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    Incumbent Obiang Declares Victory in Equatorial Guinea Vote

    Incumbent Teodoro Obiang Nguema has declared himself the winner in Equatorial Guinea's presidential election.

    Incumbent Teodoro Obiang Nguema has declared himself the winner in Equatorial Guinea's presidential election.  The government Web site announced the results, despite only a fraction of the votes having been counted.

    President Teodoro Obiang has declared victory in Equatorial Guinea's presidential election.  Four candidates ran against Mr. Obiang, who has ruled Equatorial Guinea since taking power from his uncle in a 1979 coup.

    Opposition leaders say Sunday's ballot was rigged and they will not accept the results.

    Among them was Placido Minko Abogo of the Convergence for Social Democracy Party, which says one of its election officials was forced to sign off on a vote count at gunpoint.  Other opponents said government electoral officials took the voting papers of entire villages.

    International Foundation for Electoral Systems regional director for Africa, Almami Cyllah, says the international community will not take the elections seriously until the opposition is truly allowed to participate.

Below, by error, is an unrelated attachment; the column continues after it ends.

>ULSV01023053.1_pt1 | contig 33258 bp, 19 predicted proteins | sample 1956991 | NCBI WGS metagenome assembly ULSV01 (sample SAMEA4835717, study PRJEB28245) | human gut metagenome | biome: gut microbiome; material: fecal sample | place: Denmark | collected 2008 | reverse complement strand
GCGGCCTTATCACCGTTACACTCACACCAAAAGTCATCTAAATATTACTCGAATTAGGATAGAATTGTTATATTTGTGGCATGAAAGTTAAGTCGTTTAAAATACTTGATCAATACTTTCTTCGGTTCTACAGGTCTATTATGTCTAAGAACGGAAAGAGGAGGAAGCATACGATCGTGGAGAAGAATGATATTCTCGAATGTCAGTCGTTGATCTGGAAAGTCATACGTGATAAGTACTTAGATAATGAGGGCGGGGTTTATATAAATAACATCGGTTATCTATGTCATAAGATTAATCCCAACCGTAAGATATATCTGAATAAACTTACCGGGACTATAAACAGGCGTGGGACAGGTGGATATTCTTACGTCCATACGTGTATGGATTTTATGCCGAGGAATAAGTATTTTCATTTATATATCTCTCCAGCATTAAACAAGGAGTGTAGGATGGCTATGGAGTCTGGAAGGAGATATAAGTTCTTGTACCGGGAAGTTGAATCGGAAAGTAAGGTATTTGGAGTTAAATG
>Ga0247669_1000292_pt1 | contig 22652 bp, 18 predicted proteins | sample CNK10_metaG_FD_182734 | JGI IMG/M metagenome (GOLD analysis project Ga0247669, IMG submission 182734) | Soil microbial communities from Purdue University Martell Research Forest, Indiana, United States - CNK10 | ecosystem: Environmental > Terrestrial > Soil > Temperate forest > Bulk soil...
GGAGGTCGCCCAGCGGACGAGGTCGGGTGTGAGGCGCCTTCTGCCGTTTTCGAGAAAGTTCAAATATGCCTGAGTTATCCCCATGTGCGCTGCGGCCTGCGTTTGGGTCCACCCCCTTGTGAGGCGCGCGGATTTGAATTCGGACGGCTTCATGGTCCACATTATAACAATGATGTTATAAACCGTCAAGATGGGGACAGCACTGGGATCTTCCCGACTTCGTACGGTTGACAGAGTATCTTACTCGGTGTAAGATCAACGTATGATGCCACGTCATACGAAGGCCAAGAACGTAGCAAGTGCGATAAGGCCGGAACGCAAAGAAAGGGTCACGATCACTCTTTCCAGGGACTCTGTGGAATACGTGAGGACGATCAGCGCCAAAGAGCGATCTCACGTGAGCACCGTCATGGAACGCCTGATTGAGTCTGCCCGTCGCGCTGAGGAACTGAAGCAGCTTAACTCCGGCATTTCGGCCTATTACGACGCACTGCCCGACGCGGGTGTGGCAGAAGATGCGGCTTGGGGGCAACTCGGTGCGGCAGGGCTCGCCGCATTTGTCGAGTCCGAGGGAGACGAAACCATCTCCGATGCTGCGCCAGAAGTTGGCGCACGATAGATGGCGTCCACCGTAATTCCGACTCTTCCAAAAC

"These elections would have been a turning point if the opposition had actually participated," Cyllah said.  "We would have felt that yes, things are moving in the right direction.  But the opposition felt that the elections were not going to be free and fair."

    Equatorial Guinea's electoral commission is run by Mr. Obiang's interior minister.  The commission says the president's opponents have won just 0.04 to 0.05 percent of the vote each.

    "It seems as if everything [is] in government, everything is government, everything is the president and it makes it a little difficult for those of us who are advocating for free, fair elections and transparent elections," Cyllah said. 

    During his re-election campaign, Mr. Obiang assured the public that he would win 97.1 percent of the vote.  The electoral commission says he has won 96.7 percent, although official results are expected December 7.

    Cyllah says that is suspicious.

    "When the president predicts that he is going to win by 97.1 percent and that becomes true, it is a little difficult to see how we can say that those elections are free and fair," Cyllah said. 

    Equatorial Guinea is one of the world's richest oil-producing countries with an annual oil revenue of $3 billion, but most of the population lives in dire poverty.

    The anti-corruption watchdog Transparency International says Equatorial Guinea is the 12th most corrupt country in the world.  The group accuses President Obiang of using public money on fancy cars and luxury homes, while most Equatorial Guineans struggle to feed their families.  

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